After months of threatening the US with nuclear war, and just days after a new president took office in South Korea, Kim Jong-Un fired (or misfired) a ballistic missile that landed too close for comfort to Russian territory.
Here is what we know (courtesy of the Daily Mail UK)…
- Kim Jong-Un fired a ballistic missile 500 miles into the Sea of Japan on Sunday
- Launch took place in Kusong region located northwest of the capital, Pyongyang
- US official said it landed in water 60 miles south of Russia’s Vladivostok region
- President Donald Trump said he ‘cannot imagine that Russia is pleased’
- Japan’s defense minister said it could have been a new type of ballistic missile
- The launch is the first in two weeks since the last attempt ended in a failure
South Korea’s Joint Chief of Staff reports that the missile was launched at around 5.30 a.m.
The launch took place in the Kusong region located northwest of the capital, Pyongyang, where the North previously test-launched an intermediate-range missile it is believed to be developing.
The missile landed in waters 60 miles south of Russia’s Vladivostok region, home of the Russian Pacific Fleet (see map below).
Via Daily Mail UK…
US Pacific Command says the flight was not consistent with an intercontinental ballistic missile.
Japan’s defense minister Tomomi Inada told reporters there is a possibility that it was a new type of ballistic missile, saying it flew Sunday for about 30 minutes and at an altitude exceeding 1,240 miles. She says more analysis was needed.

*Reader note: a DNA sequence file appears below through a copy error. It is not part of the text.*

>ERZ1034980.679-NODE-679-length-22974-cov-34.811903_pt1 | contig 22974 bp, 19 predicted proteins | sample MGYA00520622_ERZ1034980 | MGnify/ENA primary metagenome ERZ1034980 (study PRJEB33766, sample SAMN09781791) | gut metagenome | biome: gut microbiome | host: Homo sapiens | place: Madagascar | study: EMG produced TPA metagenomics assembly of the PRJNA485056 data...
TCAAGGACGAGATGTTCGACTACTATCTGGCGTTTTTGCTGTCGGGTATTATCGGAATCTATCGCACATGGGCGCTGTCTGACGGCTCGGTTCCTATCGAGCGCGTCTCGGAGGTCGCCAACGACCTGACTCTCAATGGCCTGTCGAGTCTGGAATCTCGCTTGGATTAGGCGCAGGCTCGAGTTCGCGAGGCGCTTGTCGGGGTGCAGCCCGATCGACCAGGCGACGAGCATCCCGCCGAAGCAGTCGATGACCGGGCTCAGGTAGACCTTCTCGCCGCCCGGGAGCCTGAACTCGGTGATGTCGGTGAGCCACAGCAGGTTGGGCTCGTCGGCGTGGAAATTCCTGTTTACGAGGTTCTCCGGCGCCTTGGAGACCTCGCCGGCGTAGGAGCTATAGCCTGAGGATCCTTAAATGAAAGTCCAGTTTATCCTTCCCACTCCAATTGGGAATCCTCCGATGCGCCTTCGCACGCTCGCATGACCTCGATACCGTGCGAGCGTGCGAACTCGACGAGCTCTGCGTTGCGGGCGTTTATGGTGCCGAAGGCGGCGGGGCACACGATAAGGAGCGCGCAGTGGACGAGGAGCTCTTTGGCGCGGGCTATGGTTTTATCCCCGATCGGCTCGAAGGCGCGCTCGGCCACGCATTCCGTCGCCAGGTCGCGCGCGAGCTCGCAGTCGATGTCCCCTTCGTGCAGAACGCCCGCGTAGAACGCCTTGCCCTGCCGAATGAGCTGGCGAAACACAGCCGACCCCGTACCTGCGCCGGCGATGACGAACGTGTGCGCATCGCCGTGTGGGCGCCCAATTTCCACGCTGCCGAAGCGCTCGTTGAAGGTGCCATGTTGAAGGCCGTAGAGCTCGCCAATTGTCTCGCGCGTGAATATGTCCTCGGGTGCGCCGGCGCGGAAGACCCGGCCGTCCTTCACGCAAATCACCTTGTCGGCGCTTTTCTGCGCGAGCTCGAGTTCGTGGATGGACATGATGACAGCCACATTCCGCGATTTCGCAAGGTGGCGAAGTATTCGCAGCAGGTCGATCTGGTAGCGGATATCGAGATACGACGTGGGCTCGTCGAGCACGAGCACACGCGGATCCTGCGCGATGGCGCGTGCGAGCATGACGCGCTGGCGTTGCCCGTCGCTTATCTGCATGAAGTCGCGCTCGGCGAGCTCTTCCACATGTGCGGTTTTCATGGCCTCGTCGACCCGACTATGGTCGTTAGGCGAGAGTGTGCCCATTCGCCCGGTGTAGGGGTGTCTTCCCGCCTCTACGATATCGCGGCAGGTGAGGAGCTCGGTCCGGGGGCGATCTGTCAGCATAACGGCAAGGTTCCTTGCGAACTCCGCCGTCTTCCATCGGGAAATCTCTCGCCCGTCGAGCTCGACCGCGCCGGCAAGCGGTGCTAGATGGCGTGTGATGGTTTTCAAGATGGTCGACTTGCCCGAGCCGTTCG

Japanese officials said the missile landed in the Sea of Japan but outside the country’s exclusive economic zone.
Kim Dong-yub, an expert at Kyungnam University’s Institute of Far Eastern Studies in Seoul, said he estimated a standard trajectory firing would give it a range of 3,700 miles, meaning it would be capable of reaching Hawaii.
The launch is the first in two weeks since the last attempt ended in a failure just minutes into flight.
South Korean President Moon Jae-In strongly condemned rival North Korea’s missile test-launch as a ‘clear’ violation of U.N. Security Council resolutions and a ‘serious challenge’ to international peace and security.
According to senior presidential secretary Yoon Young-chan, Moon expressed ‘deep regret’ over the fact this ‘provocation’ occurred just days after a new government was sworn in in South Korea.
Yoon quoted Moon as saying South Korea is ‘leaving open the possibility of dialogue with North Korea, but we should sternly deal with a provocation to prevent North Korea from miscalculating’.
Japanese Prime Minister Shinzo Abe slammed the missile launch as ‘totally unacceptable’ and a ‘grave threat’ to Tokyo.
‘We strongly protest against North Korea,’ he said.
The White House issued a statement Saturday night saying President Donald Trump has been briefed on the latest missile test.
‘With the missile impacting so close to Russian soil – in fact, closer to Russia than to Japan – the President cannot imagine that Russia is pleased.
‘North Korea has been a flagrant menace for far too long. South Korea and Japan have been watching this situation closely with us.
‘The United States maintains our ironclad commitment to stand with our allies in the face of the serious threat posed by North Korea. Let this latest provocation serve as a call for all nations to implement far stronger sanctions against North Korea.’
Russian President Vladimir Putin is currently in Beijing, China, on a two-day visit.